America's Public Enemy No. 1

Jenna knew what was coming and lay down on the floor of her home office as quickly as possible...

A few days before, on March 7, 2022, the then-46-year-old mother had been on a mission to do some cleaning. COVID and the flu had kept the family cooped up indoors for the past three months, leaving the house in disarray. Finally, her kids were back to school and her husband back to his job.

On a Monday, Jenna started feeling weird little pricks of pain in her chest that came and went. She figured it was in her lungs and that it was finally her turn to tango with the flu.

The pain worsened the next day, but she brushed it off. On Wednesday, while Jenna was vacuuming, she needed to take a breather and sit. But once she had gotten up and walked to her office, the room suddenly started getting darker.

It wasn't the lights... Jenna knew she was about to faint.

So she lay down on the floor. And that was when, as she'd later tell the news, "It felt like an elephant sitting on me... I couldn't move at all."

She awoke to convulsions, like she was being electrocuted, surrounded by her own vomit.

Somehow, she managed to crawl on her belly two rooms away to her phone and dial 911... and even to unlock the front door so the firefighters could get in.

At the hospital, the doctors confirmed what Jenna had suspected just moments before passing out the first time: She had suffered a massive heart attack. A main artery in the heart had gotten blocked, cutting off blood to half of her ticker.

To get the blood flowing again – and to stabilize her for open-heart surgery – the doctors fed a thin, tiny heart pump through the artery in her leg.

These days, Jenna has to take pills daily to keep her blood from clotting to prevent another blockage and to keep her blood pressure low (since high blood pressure can damage blood vessels and make the heart work harder). She's also dealing with hair loss caused by the stress from her terrifying ordeal. But she survived.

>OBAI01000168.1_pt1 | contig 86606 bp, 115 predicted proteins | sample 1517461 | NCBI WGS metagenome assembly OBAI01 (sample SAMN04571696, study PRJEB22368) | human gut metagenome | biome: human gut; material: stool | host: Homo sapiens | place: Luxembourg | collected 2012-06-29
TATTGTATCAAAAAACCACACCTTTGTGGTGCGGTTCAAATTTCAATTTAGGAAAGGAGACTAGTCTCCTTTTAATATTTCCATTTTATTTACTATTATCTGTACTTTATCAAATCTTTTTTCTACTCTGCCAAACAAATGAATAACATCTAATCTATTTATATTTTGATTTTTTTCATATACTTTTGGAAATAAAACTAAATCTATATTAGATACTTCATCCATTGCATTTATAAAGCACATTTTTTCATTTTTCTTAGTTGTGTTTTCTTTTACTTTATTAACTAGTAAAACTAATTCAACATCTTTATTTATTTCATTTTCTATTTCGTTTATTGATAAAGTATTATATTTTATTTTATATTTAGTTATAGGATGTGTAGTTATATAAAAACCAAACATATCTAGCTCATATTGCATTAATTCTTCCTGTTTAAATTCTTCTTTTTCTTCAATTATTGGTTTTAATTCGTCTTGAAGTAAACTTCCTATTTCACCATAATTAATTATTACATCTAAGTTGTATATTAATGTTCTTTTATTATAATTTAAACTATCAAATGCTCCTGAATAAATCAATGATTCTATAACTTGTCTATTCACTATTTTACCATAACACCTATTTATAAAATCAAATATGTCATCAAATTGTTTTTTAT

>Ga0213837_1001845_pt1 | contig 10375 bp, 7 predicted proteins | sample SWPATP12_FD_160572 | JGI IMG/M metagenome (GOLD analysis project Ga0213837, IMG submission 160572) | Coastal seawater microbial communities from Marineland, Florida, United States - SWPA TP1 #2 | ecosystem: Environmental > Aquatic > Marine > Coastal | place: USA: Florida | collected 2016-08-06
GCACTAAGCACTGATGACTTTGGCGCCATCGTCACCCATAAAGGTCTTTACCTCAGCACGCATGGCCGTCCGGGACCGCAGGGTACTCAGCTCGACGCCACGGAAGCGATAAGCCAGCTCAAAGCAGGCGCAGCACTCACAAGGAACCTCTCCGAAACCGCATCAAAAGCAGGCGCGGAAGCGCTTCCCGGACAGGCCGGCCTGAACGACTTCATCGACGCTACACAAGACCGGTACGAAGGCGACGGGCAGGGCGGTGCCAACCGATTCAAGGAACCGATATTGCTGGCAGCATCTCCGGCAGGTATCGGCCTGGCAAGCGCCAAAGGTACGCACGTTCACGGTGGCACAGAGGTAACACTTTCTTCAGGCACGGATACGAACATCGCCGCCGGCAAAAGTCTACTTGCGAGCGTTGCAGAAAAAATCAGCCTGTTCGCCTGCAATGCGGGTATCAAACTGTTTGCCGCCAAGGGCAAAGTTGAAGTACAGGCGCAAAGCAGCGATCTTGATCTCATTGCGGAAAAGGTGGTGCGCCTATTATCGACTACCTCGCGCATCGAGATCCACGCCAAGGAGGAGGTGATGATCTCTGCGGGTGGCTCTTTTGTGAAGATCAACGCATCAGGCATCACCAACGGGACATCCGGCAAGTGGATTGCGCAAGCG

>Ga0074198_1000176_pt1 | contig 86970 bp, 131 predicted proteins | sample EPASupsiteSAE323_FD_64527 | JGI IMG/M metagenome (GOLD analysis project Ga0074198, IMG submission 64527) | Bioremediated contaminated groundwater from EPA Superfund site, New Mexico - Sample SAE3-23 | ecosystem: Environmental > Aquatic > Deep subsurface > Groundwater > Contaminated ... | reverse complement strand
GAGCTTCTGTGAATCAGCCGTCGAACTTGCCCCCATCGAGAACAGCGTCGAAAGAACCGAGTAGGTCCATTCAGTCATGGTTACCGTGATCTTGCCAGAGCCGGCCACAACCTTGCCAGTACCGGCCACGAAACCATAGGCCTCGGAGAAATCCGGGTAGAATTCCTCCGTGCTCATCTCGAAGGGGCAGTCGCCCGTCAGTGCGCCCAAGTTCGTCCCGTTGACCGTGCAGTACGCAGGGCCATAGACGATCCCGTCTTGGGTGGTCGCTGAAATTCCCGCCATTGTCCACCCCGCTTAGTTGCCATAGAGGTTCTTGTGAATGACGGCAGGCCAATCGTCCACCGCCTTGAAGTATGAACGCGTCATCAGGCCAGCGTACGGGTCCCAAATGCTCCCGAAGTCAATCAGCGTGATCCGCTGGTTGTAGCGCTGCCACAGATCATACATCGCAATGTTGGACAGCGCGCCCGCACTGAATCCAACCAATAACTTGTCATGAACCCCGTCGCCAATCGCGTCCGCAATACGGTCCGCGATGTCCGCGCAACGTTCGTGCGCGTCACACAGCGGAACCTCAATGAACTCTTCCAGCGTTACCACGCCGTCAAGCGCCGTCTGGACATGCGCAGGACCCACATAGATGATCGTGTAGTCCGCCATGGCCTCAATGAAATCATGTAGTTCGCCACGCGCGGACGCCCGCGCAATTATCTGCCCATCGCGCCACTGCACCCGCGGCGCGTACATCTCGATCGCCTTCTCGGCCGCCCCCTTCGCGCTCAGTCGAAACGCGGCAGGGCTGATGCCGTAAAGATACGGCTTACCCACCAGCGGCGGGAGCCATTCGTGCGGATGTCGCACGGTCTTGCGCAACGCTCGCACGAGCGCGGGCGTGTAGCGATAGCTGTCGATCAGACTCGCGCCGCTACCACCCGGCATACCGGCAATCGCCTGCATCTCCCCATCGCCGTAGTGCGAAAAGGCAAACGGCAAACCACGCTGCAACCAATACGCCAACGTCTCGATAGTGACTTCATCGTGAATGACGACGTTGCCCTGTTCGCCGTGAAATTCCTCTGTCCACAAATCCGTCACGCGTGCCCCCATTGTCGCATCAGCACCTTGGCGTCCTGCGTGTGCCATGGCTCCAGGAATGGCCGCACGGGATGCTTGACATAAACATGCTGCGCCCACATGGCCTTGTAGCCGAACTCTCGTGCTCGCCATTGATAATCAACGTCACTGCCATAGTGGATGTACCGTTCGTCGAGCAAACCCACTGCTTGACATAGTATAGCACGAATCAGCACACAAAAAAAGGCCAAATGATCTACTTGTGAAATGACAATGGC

Many others aren't as lucky... Every 34 seconds, on average, an American dies of cardiovascular disease.

Cardiovascular disease is a mass murderer that has just reached a milestone... It's the leading cause of death in the U.S. for the 100th year in a row. And apparently, according to a 2023 Harris Poll survey, more than half of Americans aren't aware of this grim fact.

But women are especially at risk... Compared with men, women of all ages are more likely to die after a heart attack. And more than 40% of women in the U.S. have heart disease.

Women are also likely to ignore the warning signs of a heart attack. That's because they usually get the not-so-classic symptoms... ones that mimic other conditions like the flu, indigestion, or even anxiety. These symptoms include:

  • Nausea and vomiting
  • Fatigue or sudden weakness
  • Lightheadedness
  • Shortness of breath
  • Sweating
  • Neck, jaw, back, or abdominal pain
  • Feeling like something terrible is about to happen 

It's important to know that women and men don't experience the same heart-attack symptoms. Like Jenna, women tend to feel a crushing, elephant-on-the-chest sensation during a heart attack while men get the sharp, squeezing sensation that you see in TV shows and movies.

Aside from learning to recognize the danger signs of heart attack, learn these two steps to save someone else's life by watching this 90-second video on how to give CPR – no mouth-to-mouth contact needed.

It's also a good idea to consider getting CPR certification, though, since you'll be more likely to perform the correct steps. But here in the U.S., Good Samaritan laws make it so that you can't get in trouble for giving someone CPR. After all, it's estimated that if a bystander gives CPR to someone whose heart has stopped, that doubles their chance of survival.

And if you've been getting my Retirement Millionaire newsletter each month, make sure you haven't missed my December issue. In it, I cover the major types of heart attack (yes, there's more than one kind) out there, as well as my other tips on how to keep the ol' ticker in good shape and exactly what to do if you or someone else is having a heart attack. (Go here you're curious about trying out a subscription.)

What We're Reading...

Here's to our health, wealth, and a great retirement,

Dr. David Eifrig and the Health & Wealth Bulletin Research Team
February 1, 2024